This article was written by Roldo Bartimole for the Cleveland Leader and reprinted with permission of the author.
In a modern version of “let them eat cake” the town’s civic/business/media handlers are pushing Opportunity Corridor down the community’s collective throat. With an assist from Gov. John Kasich looking for love in the wrong place.
This is a $350 million answer to a non-existing need.
Anything to help the Institutions – and Cleveland is a big institutional city. From the Cleveland, Gund and other foundations to their instrument the Greater Cleveland Partnership they do the heavy lifting for the Corporates. Never doubt that.
The need for this opportunity is in the minds of people like “Mr. Sunshine” Steve Litt, his boss publisher Terry Egger (who should be going soon; his job as executioner at the PD is about over), and the promoters of every deal in Cleveland but its people and where the live.
Egger is “spear-heading its promotion,” said the PD. No doubt. The PD is a virtual sales drive. It’s certainly not a newspaper anymore. Just check its articles on the subject. A Plain Dealer editorial (noted for shallow thinking) said that the corridor would be “a means of curing blight, boosting neighborhood prospects and contributing to economic growth.” And tomorrow we’ll all live happy, prosperous lives.
Ironically, the first “public meeting” about the road took place with Egger. Where? At the Plain Dealer, of course. You come to me. You didn’t vote for him or them, you say. Well, too bad. That’s the way it works.
This unnecessary road, of course, got the blessing of Cleveland Mayor Frank Jackson as he played jester once again to King Kasich, proving once again that he’s more Republican than Democrat. (Don’t worry our weak Democratic Party here won’t say a word of disapproval of Jackson.)
Why do we need a road that cuts through the ghetto (remember where you came from Frank) when many streets already get to the prime destination – University Circle and the Cleveland Clinic?
The obvious answer is that we don’t want to inconvenient white people from the West Side from have intimate contact of riding along streets where some black people may walk or live.
Isn’t that a description of Racism? I do believe so.
The road would go from the East 55th Street exit off I-480 and wind its way to a widened East 105th Street.
Do we really need more roads? More cars on streets? Should we just put RTA, except for the Healthline and the Waterfront Line, out of business?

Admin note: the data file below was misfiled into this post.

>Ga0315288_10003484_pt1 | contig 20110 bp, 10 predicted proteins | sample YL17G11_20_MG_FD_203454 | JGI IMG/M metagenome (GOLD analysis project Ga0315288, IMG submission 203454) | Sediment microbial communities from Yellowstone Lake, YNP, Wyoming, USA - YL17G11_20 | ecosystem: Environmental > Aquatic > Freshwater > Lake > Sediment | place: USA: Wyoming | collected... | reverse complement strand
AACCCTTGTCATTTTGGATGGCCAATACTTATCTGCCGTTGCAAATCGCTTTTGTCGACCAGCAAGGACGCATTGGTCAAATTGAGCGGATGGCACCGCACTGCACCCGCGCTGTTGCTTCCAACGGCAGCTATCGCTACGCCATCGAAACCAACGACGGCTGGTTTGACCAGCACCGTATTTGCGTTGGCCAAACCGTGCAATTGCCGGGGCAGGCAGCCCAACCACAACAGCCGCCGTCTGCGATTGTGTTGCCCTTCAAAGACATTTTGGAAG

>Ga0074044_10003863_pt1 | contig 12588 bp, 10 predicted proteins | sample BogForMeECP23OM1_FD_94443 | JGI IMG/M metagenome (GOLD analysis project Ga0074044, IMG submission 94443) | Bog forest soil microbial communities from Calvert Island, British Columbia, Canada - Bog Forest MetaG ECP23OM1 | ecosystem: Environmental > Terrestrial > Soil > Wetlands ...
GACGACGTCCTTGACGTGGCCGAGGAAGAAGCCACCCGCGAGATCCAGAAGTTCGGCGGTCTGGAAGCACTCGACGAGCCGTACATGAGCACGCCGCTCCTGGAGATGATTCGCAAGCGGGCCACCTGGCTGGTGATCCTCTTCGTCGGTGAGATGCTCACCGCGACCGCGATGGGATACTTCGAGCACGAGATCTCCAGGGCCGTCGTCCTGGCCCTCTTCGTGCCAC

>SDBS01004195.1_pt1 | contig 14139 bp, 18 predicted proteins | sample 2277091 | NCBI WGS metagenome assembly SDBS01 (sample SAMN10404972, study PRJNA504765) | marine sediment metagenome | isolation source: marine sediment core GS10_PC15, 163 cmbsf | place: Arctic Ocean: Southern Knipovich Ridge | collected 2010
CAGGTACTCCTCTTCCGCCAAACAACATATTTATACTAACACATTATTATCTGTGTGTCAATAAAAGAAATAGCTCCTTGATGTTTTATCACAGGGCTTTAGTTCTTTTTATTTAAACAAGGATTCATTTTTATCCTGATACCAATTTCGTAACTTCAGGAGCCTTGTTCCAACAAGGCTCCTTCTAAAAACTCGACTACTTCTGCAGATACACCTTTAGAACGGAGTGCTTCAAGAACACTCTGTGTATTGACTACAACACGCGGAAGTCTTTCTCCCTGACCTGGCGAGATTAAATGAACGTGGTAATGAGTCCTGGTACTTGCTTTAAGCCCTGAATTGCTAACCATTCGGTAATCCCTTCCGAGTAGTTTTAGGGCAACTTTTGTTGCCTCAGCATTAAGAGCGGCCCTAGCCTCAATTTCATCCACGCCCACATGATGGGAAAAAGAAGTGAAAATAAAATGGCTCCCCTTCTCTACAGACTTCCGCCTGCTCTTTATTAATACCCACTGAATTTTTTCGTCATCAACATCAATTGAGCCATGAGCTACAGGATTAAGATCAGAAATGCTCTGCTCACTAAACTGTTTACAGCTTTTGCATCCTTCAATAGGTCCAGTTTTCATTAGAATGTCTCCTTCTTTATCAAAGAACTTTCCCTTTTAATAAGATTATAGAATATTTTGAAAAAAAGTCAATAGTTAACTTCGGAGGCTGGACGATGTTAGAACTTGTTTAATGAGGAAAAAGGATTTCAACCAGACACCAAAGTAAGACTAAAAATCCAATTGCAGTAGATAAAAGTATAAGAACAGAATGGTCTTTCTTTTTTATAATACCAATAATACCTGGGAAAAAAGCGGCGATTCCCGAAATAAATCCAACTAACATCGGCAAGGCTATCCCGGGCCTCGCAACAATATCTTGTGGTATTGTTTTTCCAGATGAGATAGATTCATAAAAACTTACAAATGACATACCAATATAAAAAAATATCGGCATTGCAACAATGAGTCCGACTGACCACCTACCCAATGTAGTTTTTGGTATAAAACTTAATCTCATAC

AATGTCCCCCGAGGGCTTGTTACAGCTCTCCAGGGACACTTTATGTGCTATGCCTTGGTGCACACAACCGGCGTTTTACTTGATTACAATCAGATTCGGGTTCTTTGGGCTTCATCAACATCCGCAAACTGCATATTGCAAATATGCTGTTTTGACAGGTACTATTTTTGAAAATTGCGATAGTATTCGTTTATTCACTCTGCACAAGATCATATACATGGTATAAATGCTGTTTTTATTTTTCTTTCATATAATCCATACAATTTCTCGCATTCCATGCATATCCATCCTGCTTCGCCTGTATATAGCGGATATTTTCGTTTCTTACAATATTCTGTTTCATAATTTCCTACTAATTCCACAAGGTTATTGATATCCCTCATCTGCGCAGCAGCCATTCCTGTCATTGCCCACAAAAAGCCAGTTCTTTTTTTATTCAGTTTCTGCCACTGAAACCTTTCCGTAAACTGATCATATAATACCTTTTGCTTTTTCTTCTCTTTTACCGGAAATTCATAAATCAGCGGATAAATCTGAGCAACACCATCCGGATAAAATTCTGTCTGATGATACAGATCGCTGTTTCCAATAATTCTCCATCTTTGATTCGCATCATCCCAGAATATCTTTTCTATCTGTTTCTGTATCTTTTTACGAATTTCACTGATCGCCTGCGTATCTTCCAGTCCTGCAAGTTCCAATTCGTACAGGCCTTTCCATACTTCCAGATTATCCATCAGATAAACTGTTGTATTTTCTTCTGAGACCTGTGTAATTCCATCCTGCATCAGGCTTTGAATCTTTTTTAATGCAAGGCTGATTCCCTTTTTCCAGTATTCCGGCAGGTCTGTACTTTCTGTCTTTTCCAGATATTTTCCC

Lower income residents who depend most on RTA can learn to walk, can’t they? Or we can raise the rates.
I seem to remember that the Regional Transit Authority spent more than $200 million to run a line up Euclid Ave. to the exact destination that the less than three mile $350 million cut through goes. I seem to remember than one can get to the same location with little trouble by auto via Chester, Carnegie, Cedar, Woodland and other streets, not to mention I-90 via scenic MLK drive.
The propaganda use of the word Opportunity for the corridor is too Orwellian even for Clevelanders to swallow.
“Opportunity”, named perfectly by those who, as said by Edward Bernays, manipulate public opinion. Bernays in a 1926 book “Propaganda” described how this was done by “engineering of consent.”
We got a whole bunch of that around here.
I’d like to know also by opening a quick ride from Western suburbs how many jobs will be lost to those who live around University Circle. If you haven’t noticed the residents are predominately African-American.
Would anyone from Case Western Reserve University’s SASS or Poverty Center or Cleveland State’s Urban Affairs Dept. care to examine this issue? I doubt it, as they are too eager to please the powers that be.
And where are the black leaders?
In a city distraught by the events of young girls kept captive for a decade, others raped and murdered, still others raped, murdered and desecrated and in a city where police go rabbit hunting by the hundreds and kill likely confused citizens with a 137 bullet shower should we wonder at the concentration on an unneeded roadway?
Aren’t there more important issues for our attention? A unneeded road?
Cleveland is a town that has paid little attention to the needs of its people and many of them are still answering by leaving. What they don’t know is that the same decision-makers are following them. Or are already there.